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Updated on November 27, 2012

Morgan Stanley Settles Fraud Case for $8 Million, of course without admitting guilt!

Morgan Stanley agreed Wednesday 5-9-07 to settle federal fraud charges stemming from its reported failure to get retail stock investors the best prices possible on more than a million over-the-counter transactions.

Over roughly three years, the Securities and Exchange Commission said Wednesday in announcing the settlement, Morgan Stanley's automated trading system delayed the execution of orders and ALTERED TRANSACTION PRICES to the company's financial benefit without telling investors.

These actions affected more than 1.2 million trades valued at around $8 billion, and Morgan Stanley received more than $5.9 million in revenue through the undisclosed changes, the SEC said. The trades took place from October 24, 2001 to December 8, 2004.

Linda Chatman Thomsen director of the SEC's enforcement division said in a statement that "broker-dealers must be dilligent in their efforts to seek the most favorable terms for their customers' orders."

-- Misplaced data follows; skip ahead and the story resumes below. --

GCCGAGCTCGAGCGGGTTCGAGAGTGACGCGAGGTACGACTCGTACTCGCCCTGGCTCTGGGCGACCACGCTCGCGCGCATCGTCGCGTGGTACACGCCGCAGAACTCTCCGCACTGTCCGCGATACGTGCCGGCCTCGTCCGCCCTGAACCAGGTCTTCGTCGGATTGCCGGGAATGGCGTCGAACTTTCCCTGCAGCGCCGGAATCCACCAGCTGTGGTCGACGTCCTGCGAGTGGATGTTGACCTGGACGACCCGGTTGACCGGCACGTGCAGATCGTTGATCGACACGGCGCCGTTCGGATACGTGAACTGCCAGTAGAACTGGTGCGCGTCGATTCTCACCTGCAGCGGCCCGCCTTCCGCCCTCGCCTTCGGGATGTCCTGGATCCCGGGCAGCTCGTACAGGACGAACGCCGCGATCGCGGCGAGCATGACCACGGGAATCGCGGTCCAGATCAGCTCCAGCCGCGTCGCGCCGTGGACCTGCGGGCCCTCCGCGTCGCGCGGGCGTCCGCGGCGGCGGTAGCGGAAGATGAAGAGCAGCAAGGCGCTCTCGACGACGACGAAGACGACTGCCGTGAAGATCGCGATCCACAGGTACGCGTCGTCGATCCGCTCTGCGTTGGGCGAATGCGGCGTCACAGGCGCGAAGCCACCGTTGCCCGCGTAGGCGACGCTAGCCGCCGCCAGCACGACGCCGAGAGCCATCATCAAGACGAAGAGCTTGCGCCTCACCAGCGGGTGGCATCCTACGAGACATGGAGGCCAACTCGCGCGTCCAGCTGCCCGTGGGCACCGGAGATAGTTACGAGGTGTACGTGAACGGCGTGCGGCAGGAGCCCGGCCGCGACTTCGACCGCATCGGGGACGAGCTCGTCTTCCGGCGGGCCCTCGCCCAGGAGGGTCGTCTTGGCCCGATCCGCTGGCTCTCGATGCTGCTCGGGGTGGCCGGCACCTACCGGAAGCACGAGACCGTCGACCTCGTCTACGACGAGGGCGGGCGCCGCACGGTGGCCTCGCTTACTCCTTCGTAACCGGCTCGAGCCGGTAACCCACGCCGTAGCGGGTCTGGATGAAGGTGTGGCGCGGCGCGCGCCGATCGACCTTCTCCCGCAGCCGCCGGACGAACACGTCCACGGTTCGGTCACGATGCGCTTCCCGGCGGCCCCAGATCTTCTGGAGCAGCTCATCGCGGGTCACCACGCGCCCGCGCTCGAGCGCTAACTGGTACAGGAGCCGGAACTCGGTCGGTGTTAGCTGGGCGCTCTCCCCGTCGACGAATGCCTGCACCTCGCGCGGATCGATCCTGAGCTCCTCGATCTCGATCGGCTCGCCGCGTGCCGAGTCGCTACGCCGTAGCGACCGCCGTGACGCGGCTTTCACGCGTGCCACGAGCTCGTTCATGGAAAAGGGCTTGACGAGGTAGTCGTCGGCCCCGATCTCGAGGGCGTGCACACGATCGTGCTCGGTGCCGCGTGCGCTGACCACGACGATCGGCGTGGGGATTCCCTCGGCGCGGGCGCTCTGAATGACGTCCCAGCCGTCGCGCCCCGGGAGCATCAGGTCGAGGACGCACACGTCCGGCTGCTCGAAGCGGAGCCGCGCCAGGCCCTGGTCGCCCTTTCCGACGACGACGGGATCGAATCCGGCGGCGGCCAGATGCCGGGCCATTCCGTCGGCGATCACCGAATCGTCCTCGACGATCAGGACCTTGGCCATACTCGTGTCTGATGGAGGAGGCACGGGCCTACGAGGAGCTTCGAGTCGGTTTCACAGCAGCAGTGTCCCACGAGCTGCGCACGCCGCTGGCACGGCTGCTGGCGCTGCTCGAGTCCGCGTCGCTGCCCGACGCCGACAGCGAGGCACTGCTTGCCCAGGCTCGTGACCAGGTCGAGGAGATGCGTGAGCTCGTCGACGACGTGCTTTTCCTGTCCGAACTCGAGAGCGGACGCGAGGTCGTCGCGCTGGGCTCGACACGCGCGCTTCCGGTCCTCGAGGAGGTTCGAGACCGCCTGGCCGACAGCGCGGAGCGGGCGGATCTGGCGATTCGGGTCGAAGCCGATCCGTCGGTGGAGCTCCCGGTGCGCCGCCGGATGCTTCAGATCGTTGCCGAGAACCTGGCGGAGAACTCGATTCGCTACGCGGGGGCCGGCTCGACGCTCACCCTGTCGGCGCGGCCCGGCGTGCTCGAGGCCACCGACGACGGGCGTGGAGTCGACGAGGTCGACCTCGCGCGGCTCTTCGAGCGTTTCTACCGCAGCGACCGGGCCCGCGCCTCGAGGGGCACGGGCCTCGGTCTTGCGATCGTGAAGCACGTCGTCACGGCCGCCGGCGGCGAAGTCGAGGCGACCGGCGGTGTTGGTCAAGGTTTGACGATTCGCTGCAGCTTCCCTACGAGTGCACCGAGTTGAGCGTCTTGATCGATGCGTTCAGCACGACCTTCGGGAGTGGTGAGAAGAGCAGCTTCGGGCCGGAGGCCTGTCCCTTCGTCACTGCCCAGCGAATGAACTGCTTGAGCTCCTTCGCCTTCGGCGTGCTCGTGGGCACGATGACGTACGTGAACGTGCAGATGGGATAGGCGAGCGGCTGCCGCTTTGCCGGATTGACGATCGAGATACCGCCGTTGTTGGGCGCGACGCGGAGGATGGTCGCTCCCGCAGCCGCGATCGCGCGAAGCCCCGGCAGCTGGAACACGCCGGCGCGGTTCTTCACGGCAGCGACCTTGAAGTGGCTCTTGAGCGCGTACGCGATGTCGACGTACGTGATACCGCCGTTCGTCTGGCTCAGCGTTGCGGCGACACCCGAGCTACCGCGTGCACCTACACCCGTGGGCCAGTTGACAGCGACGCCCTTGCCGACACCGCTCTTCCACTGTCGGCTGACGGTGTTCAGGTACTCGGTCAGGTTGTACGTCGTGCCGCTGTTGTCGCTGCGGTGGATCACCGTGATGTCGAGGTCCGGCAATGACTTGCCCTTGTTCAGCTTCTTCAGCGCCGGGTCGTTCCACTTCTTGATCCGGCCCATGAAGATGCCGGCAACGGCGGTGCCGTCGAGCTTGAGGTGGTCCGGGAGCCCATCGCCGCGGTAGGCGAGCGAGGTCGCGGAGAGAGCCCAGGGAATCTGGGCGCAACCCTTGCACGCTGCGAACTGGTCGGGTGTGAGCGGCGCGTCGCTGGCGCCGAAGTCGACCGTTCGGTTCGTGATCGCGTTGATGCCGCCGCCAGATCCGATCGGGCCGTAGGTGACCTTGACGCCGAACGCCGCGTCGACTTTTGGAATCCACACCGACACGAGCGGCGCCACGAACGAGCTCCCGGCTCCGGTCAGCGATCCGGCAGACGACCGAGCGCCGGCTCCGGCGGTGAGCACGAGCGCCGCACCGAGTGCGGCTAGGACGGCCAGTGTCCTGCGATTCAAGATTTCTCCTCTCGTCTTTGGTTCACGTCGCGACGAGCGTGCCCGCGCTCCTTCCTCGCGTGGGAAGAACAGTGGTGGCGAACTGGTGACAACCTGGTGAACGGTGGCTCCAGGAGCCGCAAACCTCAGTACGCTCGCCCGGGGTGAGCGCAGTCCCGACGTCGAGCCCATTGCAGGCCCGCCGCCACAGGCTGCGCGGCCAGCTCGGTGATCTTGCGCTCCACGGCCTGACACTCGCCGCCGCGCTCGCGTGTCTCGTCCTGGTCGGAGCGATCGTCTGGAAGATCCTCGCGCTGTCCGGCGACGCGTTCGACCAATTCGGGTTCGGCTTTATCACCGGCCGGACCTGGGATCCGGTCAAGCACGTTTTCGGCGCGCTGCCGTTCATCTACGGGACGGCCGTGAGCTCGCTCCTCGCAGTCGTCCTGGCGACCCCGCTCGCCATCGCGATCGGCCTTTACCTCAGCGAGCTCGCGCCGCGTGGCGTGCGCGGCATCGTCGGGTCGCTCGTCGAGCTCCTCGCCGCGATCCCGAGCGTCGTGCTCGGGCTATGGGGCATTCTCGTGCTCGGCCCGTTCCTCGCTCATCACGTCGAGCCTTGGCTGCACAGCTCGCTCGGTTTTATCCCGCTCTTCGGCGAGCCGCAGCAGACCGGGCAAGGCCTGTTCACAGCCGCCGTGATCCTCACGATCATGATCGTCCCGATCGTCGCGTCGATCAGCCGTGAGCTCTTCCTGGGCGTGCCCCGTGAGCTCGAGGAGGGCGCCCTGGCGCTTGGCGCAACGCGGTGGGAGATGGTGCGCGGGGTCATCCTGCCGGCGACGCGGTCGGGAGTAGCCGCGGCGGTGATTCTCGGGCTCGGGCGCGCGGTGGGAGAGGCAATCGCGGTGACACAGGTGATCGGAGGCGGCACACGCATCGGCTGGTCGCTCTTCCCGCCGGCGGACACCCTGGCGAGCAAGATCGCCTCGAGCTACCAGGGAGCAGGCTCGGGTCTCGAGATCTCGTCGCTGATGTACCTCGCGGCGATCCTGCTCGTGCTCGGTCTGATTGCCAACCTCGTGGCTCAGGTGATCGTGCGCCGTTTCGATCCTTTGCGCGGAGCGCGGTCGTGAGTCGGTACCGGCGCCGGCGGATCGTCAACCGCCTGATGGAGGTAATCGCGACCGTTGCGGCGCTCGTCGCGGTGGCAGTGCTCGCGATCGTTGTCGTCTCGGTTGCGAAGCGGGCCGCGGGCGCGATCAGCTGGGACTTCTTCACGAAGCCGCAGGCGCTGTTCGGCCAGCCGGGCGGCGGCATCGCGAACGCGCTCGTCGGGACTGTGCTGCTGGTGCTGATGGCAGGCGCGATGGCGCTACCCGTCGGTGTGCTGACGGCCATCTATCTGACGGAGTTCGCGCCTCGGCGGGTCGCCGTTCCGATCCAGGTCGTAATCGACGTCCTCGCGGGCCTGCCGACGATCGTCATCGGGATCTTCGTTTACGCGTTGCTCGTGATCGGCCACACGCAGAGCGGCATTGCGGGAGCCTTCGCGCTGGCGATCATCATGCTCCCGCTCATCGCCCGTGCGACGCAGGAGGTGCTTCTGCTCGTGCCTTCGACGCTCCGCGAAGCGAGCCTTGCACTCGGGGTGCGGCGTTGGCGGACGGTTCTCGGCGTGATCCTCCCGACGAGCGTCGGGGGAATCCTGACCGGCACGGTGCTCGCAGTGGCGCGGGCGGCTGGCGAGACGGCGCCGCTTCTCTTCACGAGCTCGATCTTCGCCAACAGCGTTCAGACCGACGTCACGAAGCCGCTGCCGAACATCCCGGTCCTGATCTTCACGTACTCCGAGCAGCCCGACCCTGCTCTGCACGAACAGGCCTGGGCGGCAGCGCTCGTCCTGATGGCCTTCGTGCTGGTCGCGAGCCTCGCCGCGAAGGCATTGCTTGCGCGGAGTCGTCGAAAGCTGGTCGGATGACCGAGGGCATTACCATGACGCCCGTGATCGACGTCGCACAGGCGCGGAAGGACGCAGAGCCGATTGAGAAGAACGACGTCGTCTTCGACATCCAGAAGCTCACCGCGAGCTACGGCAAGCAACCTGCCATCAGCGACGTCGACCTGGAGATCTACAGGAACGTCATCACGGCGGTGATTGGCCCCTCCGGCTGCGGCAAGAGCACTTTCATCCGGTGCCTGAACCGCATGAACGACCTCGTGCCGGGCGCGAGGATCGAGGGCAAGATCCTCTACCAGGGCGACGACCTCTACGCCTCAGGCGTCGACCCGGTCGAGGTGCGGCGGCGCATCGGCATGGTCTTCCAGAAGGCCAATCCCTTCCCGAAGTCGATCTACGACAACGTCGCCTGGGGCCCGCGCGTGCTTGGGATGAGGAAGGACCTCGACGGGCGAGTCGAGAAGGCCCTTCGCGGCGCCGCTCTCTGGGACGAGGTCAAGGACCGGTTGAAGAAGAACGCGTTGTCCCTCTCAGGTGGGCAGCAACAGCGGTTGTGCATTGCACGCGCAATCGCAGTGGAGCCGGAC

Morgan Stanley did not admit or deny wrongdoing. A spokeswoman, Mary Claire Delaney, said the company was pleased with the settlement and "has corrected the programming issues, established new internal controls and a process for client reimbursement."

The settlement includes reimbursement of more than $5.9 million in improperly obtained revenue, pre-judgment interest of $507,978 and a civil penalty of $1.5 million, the SEC said.

In trading Wednesday, shares of Morgan Stanley added 40 cents, to close at $86.05.

From an AP report in the New York Times.

"Where are the customers yachts?"

Steal a loaf of bread and go to jail. Steal $5 million and get a slap on the wrist!

The most famous portrait of J.P. Morgan (note the arm of his chair that appears to be a knife in his left hand!)


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